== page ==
China-U.S. Ties: Measuring it with a new metric
Updated 22:36, 26-Jan-2021
World Insight with Tian Wei

"Traditional big power relations gauge national power through GDP. But GDP is not the right standard to judge these relations. By 2030 China's total GDP will surpass the U.S. But so what? How about China's high tech, per capita GDP or quality of life? We need new standards to judge relations," said Yuan Peng, president of the China Institutes of Contemporary International Relations. CGTN host Tian Wei asked Yuan about how different metrics are needed to measure China-U.S. ties from 2021 and beyond.

The most immediate challenge facing China-U.S. ties is the COVID-19 pandemic. Yuan said a Biden presidency offers a reset for the U.S. role in combating the pandemic. "Biden can play a leading role of combating COVID-19 in cooperation with China and other countries. COVID-19 is not too serious, so long as we have cooperation and confidence in combating the pandemic," he said.

The pandemic is a good example of how traditional metrics of measuring national strength may not be the most appropriate. Yuan said, "A political virus has accompanied the real pandemic in the U.S. In terms of the political virus, I think Biden will handle it much better than Trump." Yuan cautioned that the partisan domestic environments left by Trump will still hamper Biden's capability to set his own agenda.

Even though Yuan acknowledged that Biden will steer the U.S. on to a more predictable path, he also warned that the U.S. Democratic Party could still pose challenges to China, especially through an ideological lens. "The Democratic party always likes using ideology as a tool in foreign policy. Indeed, Biden says that he will have a Global Democracy Summit. I think it is wrong to use ideology in the 21st century to divide the world into different camps. It is backward-looking to divide the U.S., EU and Japan on one side, and China and the developing world on the other," Yuan observed.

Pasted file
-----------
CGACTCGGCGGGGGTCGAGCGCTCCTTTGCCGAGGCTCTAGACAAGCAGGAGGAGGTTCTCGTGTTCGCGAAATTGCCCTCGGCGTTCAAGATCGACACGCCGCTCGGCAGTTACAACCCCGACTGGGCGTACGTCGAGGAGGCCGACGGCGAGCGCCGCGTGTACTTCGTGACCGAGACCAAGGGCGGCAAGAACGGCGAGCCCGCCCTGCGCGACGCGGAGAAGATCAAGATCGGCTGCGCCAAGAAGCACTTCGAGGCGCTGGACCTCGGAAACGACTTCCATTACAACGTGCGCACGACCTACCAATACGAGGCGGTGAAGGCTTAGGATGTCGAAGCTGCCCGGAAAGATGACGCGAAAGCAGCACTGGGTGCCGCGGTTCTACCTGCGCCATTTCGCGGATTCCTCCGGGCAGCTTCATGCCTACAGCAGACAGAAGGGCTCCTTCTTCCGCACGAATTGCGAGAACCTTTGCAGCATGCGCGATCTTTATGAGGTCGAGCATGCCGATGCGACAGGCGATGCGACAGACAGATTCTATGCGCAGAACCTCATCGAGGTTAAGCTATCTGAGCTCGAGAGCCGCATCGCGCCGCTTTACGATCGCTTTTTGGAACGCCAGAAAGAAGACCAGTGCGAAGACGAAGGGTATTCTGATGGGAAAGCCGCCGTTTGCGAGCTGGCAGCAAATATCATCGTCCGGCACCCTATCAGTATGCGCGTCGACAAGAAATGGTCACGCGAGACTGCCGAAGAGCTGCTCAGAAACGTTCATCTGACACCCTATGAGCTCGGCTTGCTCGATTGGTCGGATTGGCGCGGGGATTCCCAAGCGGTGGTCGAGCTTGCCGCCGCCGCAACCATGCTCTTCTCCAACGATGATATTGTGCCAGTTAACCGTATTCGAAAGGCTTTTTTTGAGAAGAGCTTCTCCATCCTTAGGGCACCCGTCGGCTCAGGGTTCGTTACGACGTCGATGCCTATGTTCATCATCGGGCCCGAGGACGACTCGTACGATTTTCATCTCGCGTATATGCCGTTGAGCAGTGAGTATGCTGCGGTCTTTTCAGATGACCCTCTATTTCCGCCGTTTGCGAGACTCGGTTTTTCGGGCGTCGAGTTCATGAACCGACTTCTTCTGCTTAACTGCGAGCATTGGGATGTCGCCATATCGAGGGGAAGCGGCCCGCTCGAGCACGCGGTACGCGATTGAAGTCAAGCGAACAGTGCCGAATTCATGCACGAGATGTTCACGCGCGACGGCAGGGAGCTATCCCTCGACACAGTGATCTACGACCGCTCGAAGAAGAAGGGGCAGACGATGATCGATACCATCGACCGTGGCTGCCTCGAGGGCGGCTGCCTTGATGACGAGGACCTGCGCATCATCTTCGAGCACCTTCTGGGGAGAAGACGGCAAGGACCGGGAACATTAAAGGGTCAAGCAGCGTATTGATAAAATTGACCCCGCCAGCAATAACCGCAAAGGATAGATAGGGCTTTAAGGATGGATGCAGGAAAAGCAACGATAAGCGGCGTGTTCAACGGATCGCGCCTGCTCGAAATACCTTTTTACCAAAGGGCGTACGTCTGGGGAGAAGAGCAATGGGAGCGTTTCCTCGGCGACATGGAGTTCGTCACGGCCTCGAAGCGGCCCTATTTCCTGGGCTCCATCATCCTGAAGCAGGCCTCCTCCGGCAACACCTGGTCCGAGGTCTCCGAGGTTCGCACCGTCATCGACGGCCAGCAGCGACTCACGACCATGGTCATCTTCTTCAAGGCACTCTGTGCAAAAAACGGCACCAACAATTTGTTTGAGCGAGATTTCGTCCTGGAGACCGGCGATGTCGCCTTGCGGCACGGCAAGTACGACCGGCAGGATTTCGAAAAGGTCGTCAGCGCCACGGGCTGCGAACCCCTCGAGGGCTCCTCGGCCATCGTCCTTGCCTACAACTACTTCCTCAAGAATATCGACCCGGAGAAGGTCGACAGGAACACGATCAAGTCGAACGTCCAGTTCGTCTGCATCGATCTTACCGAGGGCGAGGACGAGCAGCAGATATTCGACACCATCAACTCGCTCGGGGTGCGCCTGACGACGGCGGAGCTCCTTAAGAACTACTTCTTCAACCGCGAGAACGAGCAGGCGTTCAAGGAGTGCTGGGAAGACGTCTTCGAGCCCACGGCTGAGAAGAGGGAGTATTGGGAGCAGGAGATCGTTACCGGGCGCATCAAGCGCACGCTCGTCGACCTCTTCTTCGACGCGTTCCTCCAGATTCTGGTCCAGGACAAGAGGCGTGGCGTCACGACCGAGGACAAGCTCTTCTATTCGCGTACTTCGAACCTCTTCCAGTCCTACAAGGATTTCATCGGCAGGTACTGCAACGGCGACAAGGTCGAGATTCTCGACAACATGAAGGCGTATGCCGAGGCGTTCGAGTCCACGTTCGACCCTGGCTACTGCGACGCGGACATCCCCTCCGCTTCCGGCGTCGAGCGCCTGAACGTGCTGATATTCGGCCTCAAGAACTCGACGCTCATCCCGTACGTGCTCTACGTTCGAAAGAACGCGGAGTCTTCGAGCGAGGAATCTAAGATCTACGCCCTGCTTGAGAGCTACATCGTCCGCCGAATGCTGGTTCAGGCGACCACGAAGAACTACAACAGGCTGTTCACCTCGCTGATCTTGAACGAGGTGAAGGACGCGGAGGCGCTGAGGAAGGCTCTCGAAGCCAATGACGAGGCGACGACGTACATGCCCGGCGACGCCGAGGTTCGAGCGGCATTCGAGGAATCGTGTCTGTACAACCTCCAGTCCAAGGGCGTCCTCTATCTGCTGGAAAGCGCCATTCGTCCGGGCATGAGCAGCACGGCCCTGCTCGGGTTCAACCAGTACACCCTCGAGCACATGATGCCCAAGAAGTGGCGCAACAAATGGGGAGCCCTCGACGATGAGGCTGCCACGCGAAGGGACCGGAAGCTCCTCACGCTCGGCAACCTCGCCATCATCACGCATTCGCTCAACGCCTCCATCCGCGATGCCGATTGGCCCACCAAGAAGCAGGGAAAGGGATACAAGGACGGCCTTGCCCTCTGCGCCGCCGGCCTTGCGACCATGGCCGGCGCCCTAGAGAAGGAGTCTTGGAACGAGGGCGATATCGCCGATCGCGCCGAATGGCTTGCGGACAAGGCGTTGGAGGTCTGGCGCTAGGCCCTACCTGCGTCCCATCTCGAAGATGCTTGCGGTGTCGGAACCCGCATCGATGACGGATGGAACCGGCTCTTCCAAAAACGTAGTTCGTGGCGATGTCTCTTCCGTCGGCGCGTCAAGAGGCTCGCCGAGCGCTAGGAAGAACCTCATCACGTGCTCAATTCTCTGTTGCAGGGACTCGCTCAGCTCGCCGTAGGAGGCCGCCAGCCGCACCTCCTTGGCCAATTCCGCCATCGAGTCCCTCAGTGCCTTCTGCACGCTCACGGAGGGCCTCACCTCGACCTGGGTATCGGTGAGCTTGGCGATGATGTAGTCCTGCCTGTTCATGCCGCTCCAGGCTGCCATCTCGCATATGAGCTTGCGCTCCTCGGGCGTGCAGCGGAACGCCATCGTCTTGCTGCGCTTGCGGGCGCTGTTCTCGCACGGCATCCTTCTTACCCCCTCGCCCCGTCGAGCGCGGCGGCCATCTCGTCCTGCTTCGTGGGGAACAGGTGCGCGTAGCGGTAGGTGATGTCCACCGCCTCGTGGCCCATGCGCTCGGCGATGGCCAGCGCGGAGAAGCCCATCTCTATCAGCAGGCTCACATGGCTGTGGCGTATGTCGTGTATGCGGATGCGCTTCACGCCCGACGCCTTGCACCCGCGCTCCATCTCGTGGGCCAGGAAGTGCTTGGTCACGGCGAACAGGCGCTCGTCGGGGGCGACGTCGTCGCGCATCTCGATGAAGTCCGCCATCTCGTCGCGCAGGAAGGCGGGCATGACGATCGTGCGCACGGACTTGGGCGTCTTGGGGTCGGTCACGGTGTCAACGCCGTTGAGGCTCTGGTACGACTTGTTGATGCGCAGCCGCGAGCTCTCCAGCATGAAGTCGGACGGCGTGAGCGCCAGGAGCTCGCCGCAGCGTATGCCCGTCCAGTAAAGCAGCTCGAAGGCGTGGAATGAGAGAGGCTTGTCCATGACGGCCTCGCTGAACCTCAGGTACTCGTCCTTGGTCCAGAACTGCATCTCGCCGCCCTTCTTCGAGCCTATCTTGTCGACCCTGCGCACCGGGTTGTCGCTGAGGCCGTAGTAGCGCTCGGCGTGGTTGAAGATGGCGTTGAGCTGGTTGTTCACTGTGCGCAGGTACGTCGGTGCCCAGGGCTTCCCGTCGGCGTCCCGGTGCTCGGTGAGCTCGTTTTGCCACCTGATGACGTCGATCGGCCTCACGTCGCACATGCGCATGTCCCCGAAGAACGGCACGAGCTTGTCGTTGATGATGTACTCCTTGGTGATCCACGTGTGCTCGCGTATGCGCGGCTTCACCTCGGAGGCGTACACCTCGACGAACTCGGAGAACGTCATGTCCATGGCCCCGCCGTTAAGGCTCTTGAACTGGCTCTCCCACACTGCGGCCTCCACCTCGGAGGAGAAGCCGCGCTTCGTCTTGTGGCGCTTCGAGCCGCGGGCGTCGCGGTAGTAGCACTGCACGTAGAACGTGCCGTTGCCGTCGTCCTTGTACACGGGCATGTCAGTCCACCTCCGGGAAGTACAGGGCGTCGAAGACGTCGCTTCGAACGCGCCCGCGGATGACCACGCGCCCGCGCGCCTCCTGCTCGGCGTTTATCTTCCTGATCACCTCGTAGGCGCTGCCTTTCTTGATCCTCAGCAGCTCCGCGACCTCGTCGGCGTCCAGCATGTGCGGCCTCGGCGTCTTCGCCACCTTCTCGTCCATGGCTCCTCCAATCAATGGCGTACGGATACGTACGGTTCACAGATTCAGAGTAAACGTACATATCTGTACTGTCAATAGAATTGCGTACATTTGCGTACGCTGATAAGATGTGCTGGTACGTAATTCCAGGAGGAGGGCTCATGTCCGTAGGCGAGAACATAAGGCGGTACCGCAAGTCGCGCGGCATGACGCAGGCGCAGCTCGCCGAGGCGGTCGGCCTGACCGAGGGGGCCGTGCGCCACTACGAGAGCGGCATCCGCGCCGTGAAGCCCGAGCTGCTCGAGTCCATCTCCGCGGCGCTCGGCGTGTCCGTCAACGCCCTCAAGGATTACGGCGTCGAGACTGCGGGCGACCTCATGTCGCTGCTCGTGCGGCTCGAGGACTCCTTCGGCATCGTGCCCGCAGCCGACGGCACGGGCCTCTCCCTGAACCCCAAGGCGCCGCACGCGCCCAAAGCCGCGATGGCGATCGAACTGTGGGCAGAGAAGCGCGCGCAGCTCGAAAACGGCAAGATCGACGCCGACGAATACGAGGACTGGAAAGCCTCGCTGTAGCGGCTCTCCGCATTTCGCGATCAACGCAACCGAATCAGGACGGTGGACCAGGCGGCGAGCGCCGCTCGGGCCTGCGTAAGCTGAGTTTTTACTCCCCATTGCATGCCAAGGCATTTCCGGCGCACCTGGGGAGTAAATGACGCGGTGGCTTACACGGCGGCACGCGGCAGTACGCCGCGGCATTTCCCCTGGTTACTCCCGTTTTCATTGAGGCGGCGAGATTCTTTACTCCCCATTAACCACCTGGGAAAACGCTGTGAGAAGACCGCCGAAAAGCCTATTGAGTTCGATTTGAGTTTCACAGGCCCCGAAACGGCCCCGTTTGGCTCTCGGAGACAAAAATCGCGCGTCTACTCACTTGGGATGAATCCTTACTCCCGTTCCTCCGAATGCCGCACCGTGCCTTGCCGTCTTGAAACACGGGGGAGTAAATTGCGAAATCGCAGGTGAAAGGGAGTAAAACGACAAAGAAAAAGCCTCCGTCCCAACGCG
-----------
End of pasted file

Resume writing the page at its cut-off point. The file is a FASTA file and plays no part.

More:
Yuan noted that ideology is one metric that may be outdated in gauging different nations, suggesting "Instead, we need new standards to judge relations. How about digital, cyber, or even deep sea and outer space? There are so many new areas to judge relations. But both countries need to go beyond the traditional thinking so that we can drag the China-U.S. relationship out of those traps like ideology."

Yuan also asked the Chinese people themselves to embrace new metrics to measure the nation against others, saying "With the rise of China, how can we understand ourselves and how China affects the world. We need a comprehensive understanding of ourselves. Rather than just pursuing an economically strong China, we also need a more benign and attractive image of China. That is China's new stage in the world."

China and the U.S. may be competing in many aspects, but the ability to cooperate with allies and with each other may be the most important metric of all.

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